Blog Description

Mound House Happenings shares the latest in ongoing projects, site improvements, scheduled programs and events, plus interesting facts and photos on our unique archaeology, history and ecology.

Mound House

Mound House
October 15, 2013

Wednesday, January 30, 2013

Creature Feature 22 - Sheepshead

SHEEPSHEAD (Archosargus probatocephalus)

If you were to spend the day here at Mound House, fishing our rocky, historic shoreline with shrimp or crabs for bait, there’s a very good chance that you would wind up with several of these tasty fish on your stringer. Winter is the time when sheepshead congregate in our cold inshore waters feeding on oysters ,crabs and other crustaceans around the rocks and pilings of the back bay.

The prisoner stripes are a dead giveaway, and the sheepshead’s unique, stubby teeth, made for crushing shells give this fish its name. While they may grow to over 15 pounds, most sheepshead found in our waters are between 2 and 5 pounds.   

Thursday, January 24, 2013

Plants in Profile #22 - Nickerbean

 #22 NICKERBEAN (Caesalpinta bonduc) 

One of the most interesting facets of exploring the mangrove coastlines of Southwest Florida is the dramatic change in vegetation that occurs with only the slightest change in topography. What would constitute a barely noticeable rise in elevation in northern habitats, will abruptly provide a completely different ecosystem in our own back bay here on Estero Island. Among the islands and along the landward of the edge of the mangrove forests , you will often find a  narrow shell ridge, perhaps only a foot or two higher than  the surrounding muck. These shell ridges are formed by wave action depositing shell onto the shore. And here on Estero Bay, sometimes the higher ground is manmade, the result of mound building activity by the Calusa centuries ago. Either way, this high ground is often guarded by thickets of the formidable nickerbean. A vine like tropical shrub covered in sharp thorns, clothes tearing, skin ripping, miserable thorns. Even the seed pods are covered in thorns.
On the plus side, the smooth grey seeds inside the pod are brilliantly shiny and waterproof. Often they can be found floating or washed up on the shore. These attractive and unusual seeds are popular in the Caribbean where they are formed into necklaces. In addition, nickerbean has historically been used to treat malaria and the shoots and young leaves can be chewed to treat toothaches, so, there’s that.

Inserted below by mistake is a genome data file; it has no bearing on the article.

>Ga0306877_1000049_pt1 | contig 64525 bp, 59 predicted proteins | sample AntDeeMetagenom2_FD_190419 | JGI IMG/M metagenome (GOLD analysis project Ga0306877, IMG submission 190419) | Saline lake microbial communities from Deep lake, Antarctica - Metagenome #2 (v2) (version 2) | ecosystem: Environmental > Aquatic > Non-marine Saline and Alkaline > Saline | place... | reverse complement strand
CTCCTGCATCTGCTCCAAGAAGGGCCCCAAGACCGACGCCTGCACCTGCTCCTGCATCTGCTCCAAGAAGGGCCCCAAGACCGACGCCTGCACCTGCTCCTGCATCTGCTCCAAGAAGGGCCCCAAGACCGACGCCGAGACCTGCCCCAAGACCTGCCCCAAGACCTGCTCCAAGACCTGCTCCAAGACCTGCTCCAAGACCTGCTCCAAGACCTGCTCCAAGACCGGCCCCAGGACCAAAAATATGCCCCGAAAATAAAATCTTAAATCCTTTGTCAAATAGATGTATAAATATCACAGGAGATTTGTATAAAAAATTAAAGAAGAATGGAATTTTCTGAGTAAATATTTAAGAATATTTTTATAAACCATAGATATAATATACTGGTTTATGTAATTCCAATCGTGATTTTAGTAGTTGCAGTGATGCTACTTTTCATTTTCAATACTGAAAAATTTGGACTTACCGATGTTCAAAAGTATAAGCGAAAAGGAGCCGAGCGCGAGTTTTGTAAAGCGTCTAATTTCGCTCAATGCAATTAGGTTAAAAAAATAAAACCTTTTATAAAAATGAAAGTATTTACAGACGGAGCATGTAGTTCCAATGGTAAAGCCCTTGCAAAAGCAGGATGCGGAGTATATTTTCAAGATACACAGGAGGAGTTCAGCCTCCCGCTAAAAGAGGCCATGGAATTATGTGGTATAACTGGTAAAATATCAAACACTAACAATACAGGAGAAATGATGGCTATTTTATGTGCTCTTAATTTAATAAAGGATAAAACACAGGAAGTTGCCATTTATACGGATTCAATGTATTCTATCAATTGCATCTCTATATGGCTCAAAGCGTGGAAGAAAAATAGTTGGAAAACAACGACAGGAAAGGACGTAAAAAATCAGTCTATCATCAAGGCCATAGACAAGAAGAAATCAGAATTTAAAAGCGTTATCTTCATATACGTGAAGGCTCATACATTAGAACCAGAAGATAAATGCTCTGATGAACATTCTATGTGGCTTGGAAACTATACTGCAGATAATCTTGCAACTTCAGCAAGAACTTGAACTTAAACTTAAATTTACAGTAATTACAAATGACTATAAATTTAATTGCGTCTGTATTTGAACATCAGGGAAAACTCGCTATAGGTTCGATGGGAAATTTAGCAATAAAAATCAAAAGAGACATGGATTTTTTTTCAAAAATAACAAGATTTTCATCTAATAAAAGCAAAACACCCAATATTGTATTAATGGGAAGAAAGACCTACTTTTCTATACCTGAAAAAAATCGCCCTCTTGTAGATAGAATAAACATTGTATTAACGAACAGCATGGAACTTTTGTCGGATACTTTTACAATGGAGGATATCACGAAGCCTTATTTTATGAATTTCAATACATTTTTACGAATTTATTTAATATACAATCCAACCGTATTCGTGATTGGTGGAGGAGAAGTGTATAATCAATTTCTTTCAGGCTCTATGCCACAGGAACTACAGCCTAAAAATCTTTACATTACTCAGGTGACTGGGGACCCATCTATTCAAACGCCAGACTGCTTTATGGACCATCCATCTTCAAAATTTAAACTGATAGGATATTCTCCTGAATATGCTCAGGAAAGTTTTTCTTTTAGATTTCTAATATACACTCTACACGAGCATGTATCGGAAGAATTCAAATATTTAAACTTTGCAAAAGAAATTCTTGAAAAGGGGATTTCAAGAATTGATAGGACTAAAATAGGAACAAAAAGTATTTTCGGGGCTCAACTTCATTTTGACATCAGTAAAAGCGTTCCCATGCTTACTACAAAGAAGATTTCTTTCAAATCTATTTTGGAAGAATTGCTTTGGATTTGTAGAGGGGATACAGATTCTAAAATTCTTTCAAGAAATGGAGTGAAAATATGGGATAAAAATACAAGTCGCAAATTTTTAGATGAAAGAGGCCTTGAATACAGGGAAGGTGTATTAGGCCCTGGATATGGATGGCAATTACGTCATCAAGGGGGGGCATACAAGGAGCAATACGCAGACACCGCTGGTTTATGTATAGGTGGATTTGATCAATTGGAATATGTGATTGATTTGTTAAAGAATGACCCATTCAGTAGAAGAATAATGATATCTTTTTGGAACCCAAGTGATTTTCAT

Wednesday, January 2, 2013


Historically, the Calusa have been referred to as the “Shell People” for centuries. Their extensive use of ,and trade, in shells , crafting them into tools, utensils ,weapons, ornaments and even building material is well documented in the archaeological record and in abundant evidence here at Mound House. Shell is a readily available resource on the southern Gulf coast of Florida, but “chert” commonly known as flint, suitable for making edged cutting tools or weapons is almost non existent this far down the peninsula.  However, the Calusa were an organized and prosperous people who maintained extensive  trade networks with other indigenous people and as such, limestone chert from as far as the panhandle of Florida and even Georgia can be found at Calusa sites. When carefully struck from their naturally occurring nodules, flint forms a razor sharp edged flake that can even be notched into an even sharper serrated edge. Examples of flint being utilized by humans for tens of thousands of years is in evidence at archaeological sites throughout the world.    

The photo above shows several examples of flint spear and arrow points, as well as cutting tools made from limestone chert. These artifacts were recovered in north central Florida and  are on loan from the Silver River Museum in Ocala. These beautiful  examples of pre historic technology will be included as teaching implements in our educational programs here at Mound House.